Tag Archives: eave deflection

Knee Braces in Post-Frame Buildings

Knee Braces in Post-Frame Buildings With Diaphragm-Action Design

Long time readers will recall several articles by me in regards to knee bracing, including this one: https://www.hansenpolebuildings.com/2012/01/post-frame-construction-knee-braces/

May 2023’s Frame Builder magazine (official NFBA magazine) published an article by Dimitry Reznik, P.E. and Dr. Kifle Gebremedhin specifically regarding knee braces in post-frame buildings with diaphragm action (full text can be read here: http://associationdatabase.co/NFBA/May2023/?page=16).

Here are their conclusions and recommendations:

“In the 5 buildings analyzed in this study, knee braces produced inconsistent results. Knee braces may increase or decrease horizontal eave deflection, load demand on the diaphragm, and stress unity in the posts.

Modeling knee bracing within a post-frame building is complex. The complexity extends to the roof-truss design because the truss design must include the knee brace reaction forces, The building designer is responsible for reviewing truss drawings and verify that knee brace loads are applied correctly, and that correct governing load combinations are applied while the truss designer must incorporate the load impact of the knee brace into the component design.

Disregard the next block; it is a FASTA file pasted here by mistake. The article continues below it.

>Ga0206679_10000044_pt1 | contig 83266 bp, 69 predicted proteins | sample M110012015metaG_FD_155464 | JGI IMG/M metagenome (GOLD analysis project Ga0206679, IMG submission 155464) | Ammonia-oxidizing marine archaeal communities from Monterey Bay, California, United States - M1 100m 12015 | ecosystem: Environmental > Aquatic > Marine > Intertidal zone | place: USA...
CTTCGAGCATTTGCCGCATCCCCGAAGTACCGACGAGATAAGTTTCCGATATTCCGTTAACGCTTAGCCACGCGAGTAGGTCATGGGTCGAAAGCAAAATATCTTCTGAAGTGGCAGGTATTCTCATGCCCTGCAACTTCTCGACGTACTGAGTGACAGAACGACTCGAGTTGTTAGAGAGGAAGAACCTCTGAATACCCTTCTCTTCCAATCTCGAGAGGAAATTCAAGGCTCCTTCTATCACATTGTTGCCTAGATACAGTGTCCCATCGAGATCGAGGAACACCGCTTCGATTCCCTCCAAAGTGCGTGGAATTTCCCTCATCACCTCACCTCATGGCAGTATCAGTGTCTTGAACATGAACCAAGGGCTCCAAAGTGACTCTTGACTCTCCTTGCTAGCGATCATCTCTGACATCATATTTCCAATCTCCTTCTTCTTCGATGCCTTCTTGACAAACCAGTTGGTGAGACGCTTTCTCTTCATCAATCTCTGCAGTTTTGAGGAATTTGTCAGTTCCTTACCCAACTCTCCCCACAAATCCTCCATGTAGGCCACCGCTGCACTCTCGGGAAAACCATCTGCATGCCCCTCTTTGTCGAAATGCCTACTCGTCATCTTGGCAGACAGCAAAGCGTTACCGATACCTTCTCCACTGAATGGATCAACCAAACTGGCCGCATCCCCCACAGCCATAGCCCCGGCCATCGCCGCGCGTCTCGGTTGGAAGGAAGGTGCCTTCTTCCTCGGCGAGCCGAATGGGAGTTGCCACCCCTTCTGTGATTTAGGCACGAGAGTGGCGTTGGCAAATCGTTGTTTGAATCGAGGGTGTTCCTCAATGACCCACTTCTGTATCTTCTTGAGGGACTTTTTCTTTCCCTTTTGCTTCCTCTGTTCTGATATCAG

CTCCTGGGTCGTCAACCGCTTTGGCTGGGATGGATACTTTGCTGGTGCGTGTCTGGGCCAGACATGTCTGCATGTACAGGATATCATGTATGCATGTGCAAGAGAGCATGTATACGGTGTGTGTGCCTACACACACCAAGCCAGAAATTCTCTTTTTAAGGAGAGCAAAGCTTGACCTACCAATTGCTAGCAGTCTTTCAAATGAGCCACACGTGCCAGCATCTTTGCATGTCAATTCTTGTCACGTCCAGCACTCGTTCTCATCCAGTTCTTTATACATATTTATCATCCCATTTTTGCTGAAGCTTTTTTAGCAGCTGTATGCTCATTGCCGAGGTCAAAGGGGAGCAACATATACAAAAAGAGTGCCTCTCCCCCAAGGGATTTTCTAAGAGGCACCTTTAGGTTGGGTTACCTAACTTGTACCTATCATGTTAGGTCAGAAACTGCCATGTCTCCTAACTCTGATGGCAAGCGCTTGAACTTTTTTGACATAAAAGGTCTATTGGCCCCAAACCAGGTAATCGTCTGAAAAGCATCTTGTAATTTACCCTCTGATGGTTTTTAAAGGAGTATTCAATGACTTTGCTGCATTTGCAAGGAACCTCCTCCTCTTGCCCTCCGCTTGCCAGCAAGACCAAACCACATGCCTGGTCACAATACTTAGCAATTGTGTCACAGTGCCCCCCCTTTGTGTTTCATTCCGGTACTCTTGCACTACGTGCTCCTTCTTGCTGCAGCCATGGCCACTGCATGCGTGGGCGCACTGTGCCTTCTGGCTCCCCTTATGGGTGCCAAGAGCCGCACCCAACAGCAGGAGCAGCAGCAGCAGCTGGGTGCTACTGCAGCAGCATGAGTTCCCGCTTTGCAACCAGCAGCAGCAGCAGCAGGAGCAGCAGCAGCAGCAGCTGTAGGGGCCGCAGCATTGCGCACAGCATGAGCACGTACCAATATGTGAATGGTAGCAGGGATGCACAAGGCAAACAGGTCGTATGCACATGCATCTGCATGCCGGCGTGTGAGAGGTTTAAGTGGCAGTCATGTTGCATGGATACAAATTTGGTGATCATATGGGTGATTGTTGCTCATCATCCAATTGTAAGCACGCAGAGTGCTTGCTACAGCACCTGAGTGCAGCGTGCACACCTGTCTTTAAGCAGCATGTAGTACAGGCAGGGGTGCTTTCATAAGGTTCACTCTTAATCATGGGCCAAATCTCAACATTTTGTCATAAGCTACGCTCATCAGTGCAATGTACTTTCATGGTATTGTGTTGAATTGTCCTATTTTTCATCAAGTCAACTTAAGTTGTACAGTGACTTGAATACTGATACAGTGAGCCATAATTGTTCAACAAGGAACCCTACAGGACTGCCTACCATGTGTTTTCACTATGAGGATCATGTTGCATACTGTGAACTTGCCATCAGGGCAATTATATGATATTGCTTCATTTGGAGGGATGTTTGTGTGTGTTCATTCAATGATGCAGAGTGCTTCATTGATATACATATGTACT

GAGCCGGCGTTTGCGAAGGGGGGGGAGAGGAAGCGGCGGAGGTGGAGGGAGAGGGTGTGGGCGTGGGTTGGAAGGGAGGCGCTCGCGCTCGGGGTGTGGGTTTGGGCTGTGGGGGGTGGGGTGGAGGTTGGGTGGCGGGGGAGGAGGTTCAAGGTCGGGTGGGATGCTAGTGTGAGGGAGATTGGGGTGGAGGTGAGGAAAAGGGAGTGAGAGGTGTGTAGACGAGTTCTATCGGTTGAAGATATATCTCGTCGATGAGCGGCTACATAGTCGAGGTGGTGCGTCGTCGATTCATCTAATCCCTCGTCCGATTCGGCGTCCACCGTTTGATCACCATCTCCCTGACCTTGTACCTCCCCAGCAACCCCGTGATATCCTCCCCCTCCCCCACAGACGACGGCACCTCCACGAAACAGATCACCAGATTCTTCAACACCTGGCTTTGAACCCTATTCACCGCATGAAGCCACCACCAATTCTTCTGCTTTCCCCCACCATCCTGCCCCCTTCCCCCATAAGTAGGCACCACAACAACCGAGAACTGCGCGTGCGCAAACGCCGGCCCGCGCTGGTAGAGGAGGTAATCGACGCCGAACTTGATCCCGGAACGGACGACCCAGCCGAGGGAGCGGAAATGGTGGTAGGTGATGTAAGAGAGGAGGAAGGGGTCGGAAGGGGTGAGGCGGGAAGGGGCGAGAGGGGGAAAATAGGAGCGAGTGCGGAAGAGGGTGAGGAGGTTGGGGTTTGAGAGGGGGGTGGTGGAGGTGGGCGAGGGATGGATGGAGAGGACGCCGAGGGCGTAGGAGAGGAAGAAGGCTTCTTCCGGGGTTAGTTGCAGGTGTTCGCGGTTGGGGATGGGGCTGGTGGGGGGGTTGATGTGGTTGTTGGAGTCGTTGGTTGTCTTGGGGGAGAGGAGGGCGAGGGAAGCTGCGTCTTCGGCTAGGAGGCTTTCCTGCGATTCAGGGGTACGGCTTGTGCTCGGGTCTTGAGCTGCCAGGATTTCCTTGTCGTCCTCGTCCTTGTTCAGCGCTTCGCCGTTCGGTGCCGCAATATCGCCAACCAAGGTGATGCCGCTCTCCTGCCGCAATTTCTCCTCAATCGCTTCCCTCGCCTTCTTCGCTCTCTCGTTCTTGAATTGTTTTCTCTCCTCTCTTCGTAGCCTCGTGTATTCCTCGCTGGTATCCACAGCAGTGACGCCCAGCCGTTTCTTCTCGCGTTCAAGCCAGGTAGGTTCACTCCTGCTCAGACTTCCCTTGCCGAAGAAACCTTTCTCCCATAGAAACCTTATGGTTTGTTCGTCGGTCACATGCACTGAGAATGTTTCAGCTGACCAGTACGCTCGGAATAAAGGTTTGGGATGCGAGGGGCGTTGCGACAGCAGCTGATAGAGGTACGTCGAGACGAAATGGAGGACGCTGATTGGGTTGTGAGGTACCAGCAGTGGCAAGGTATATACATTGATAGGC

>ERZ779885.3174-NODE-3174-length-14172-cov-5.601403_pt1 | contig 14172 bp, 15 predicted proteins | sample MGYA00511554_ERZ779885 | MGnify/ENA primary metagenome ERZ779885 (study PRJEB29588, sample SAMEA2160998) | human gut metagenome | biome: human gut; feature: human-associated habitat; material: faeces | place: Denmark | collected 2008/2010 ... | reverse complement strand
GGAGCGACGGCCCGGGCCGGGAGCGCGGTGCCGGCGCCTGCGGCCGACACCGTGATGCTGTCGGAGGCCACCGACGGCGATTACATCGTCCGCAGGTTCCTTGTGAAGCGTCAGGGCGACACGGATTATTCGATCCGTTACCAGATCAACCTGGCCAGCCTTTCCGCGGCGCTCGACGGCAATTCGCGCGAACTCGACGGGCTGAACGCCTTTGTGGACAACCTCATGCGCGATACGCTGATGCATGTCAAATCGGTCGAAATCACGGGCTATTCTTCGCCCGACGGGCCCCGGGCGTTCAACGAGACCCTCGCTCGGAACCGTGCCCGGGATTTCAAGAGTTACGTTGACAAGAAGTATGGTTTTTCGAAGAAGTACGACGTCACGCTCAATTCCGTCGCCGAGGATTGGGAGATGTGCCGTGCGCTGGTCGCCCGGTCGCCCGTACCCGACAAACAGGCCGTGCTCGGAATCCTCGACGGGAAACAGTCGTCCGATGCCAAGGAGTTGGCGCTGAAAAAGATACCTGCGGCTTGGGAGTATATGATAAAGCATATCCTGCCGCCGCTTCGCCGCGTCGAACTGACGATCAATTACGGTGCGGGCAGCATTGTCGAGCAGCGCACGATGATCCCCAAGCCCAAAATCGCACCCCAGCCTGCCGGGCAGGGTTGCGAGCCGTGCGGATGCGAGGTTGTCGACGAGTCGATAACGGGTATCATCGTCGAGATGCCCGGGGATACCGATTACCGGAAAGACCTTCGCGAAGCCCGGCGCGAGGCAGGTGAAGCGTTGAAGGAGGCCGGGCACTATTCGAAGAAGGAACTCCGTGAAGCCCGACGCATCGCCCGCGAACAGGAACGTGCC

In all buildings with knee braces, posts were subjected to additional bending stresses under gravity loads. This behavior was more pronounced in buildings with long truss spans.

Knee braces should not be added to a building if knee braces are not specified in the design documents. Knee braces should not be specified in the design documents unless their effects on the building are considered by structural analysis.

Knee braces may benefit buildings with certain geometrical configurations and loading conditions where diaphragm action is not enough. It is recommended that the building designer first check the need for knee bracing when diaphragm action is included in the design. In the building analyzed herein, however, knee braces did not produce a consistent advantage in any of the relevant metrics of design. The stiffer frames did not consistently translate to a stronger or more efficient design. The results were mixed and highly dependent on relative stiffness of the primary frame and diaphragm.”

In layperson’s terms – knee braces should only be incorporated in fully engineered post-frame buildings where truss designs also incorporate forces imposed by said knee braces.